By John Burton SHREWSBURY – With the planting of a tree and placing of a bench plaque, the borough honored two citizens whose efforts contributed to the borough’s quality of life over the course of their lifetimes.On Friday morning, Mayor Donald Burden joinedMonmouth County Freeholder John Curley, community and family members, as well as members of the borough police department as they offered their tributes to Hermann A. Allen and John J. McGuire Jr. These two longtime borough residents, now both deceased, gave of themselves for many years to the town they called home.The mayor looked around at the group and reflected on the small-town sentiment in the two-mile square community, “It really gives me a sense of what Shrewsbury is all about,” he said.“This is a community that is so tightly knit,” observed Curley, who grew up here. He compared it to the fictional Mayberry of “The Andy Griffith Show.”“It really is neighbor helping neighbor,” Curley said.Burden unveiled a bench located in front of borough hall at 419 Sycamore Ave. with a plaque recognizing McGuire’s contributions.Janet McGuire, widow of former Shrewsbury Borough Police Chief John J. McGuire Jr., attends a ceremony last week honoring her late husband.McGuire, who died in August at age 72, had lived in the borough since he was 12. He had been a member of the borough police for 27 years, retiring as chief in 1993. Afterwards McGuire worked as a Monmouth County undersheriff and served on the Borough Council for a number of years.“He was always a good mentor,” said Burden, referencing the days when he had first been elected to the borough council. And Curley recalled his time as an 18-year-old police dispatcher and how McGuire offered guidance to him.“He was an amazing individual and certainly gave a lot to this community,” said Police Chief Louis Ferraro, who also worked with McGuire.A short distance away, borough employees planted a red oak tree in memory of Allen, made possible through donations by the borough Environmental Commission and borough employees. Allen, who died in October 2010 at 91, was a lifetime honorary member of the borough Historical Society and member of the environmental commission. Burden and Shade Tree Chairman Bill Gerth told how Allen became a fixture at council and Planning Board meetings, offering his input on the government’s actions. He worked tirelessly in many ways, volunteering for numerous projects, Burden added.“When Mr. Allen stepped forward we all listened,” the mayor noted. Burden added, “For me personally, he was my buddy,” as the two regularly worked on those projects together.“In many ways Hermann was a de facto member of the borough council,” given the extent of his involvement, Gerth said.The red oak, which is also New Jersey’s state tree, will grow upward of 75 to 100 feet and will be a lasting tribute to Allen, Gerth added.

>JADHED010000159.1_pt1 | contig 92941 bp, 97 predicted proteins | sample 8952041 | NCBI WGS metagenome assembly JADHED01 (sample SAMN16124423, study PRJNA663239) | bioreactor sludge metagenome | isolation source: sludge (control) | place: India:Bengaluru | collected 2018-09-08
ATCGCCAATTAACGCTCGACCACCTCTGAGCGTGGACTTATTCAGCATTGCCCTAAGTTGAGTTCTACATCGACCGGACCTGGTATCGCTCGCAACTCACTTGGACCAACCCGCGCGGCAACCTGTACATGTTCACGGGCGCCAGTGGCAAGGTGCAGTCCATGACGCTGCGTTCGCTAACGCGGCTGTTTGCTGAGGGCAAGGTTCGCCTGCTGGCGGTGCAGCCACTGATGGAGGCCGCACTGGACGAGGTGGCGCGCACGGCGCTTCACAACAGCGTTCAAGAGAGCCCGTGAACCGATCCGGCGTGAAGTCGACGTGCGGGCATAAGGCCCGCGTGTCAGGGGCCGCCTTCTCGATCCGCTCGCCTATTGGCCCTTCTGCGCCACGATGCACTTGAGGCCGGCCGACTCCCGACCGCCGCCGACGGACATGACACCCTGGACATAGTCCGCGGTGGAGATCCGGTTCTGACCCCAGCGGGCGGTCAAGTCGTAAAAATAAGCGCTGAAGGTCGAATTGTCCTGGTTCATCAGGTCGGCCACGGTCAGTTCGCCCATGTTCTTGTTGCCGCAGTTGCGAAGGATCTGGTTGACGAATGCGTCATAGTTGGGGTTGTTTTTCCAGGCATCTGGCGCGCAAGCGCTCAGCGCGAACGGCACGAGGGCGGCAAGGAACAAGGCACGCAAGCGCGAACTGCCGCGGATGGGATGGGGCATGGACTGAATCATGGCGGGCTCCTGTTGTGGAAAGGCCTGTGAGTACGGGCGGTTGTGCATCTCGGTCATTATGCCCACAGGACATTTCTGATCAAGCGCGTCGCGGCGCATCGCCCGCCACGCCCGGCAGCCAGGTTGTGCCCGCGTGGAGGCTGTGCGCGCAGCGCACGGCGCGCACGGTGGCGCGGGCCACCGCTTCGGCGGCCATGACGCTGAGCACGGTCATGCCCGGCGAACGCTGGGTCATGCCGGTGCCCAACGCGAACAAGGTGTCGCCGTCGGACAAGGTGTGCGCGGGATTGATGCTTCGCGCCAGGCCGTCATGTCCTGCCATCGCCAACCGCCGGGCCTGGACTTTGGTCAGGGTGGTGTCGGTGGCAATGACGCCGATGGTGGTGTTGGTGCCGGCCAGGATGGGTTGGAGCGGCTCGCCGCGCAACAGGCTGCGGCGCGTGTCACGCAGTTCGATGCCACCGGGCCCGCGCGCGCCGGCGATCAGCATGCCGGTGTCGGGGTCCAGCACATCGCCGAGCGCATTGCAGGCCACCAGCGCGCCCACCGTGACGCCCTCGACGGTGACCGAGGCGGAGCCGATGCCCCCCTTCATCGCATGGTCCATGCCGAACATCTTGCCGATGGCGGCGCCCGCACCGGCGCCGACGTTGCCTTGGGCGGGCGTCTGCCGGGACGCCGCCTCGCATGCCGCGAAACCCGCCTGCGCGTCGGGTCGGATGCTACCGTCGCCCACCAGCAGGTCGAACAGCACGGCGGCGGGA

Share Facebook Twitter Google + LinkedIn Pinterest Dale, Bart, and Matt are in the hot seat this week on the Ohio Ag Net Podcast brought to you by AgriGold. Dale catches up with John Linder at the National Association of Farm Broadcasting annual convention and meeting. Dale also catches up with Noah Walker from Indigo Carbon talking all things carbon credits. That and more this week on the podcast!
What geocachers are saying:“This cave really is an amazing experience – but warm clothing is really required. Luckily we came prepared One of the advantages by arriving early is that you will be passing the clouds on your way up, and at the cave you are above the clouds. Looking just like from an airplane On the way down (take the panorama route down!) the clouds had dissipated and the most amazing view lay open for us! Thanks for placing a cache at the amazing location” – msi911“Spectacular caves. Highly recommended visit. TFTC” – robib“Since we are camping in this area of Austria, this wonder of nature can not be missed. What a great visit.” – JapieD Continue to explore some of the most engaging geocaches around the globe. Check out all the Geocaches of the Week on the Geocaching blog.If you would like to nominate a Geocache of the Week, just fill out this form. Thanks!Share with your Friends:More Don’t forget to bring a jacket. Photo by geocacher boro0470Standing among the ice formations. Photo by geocacher Dj FvMThe entrance to the caves from below. Photo by geocacher geonautenWhat’s your favorite EarthCache? Tell us and post photos in the comments. Why this is the Geocache of the Week:EarthCaches not only bring us to amazing places, they also teach us about the processes that shape our planet. If you’re looking for an especially ‘cool’ EarthCache to find and earn your International EarthCache Day Souvenir on October 12, the ice caves near Salzburg, Austria should be high on your list. These caves even made Buzzfeed’s list of “19 Surreal Caves You Won’t Actually Believe Exist“. But beware: This EarthCache isn’t for the faint of heart. Geocachers must climb 134 meters worth of stairs and endure below-freezing temperatures. One look at the photos though and you can see that earning this smiley is worth it. Difficulty/Terrain Rating:2/3.5 Among the ice giants. Photo by geocacher boro0470Geocache Name:Eisriesenwelt – Giant Ice World (GC18G08) Photos: SharePrint RelatedEisriesenwelt – Giant Ice World – GC108G08 – GEOCACHE OF THE WEEK – September 27, 2012September 27, 2012In “Community”Watch out for Wampas* — Big Four Ice Caves (GC1575A) — Geocache of the WeekNovember 27, 2013In “Community”Explore the hidden underground. – Grotte de L’ Observatoire (GC2HC3E) – Geocache of the WeekNovember 6, 2014In “Geocache of the Week”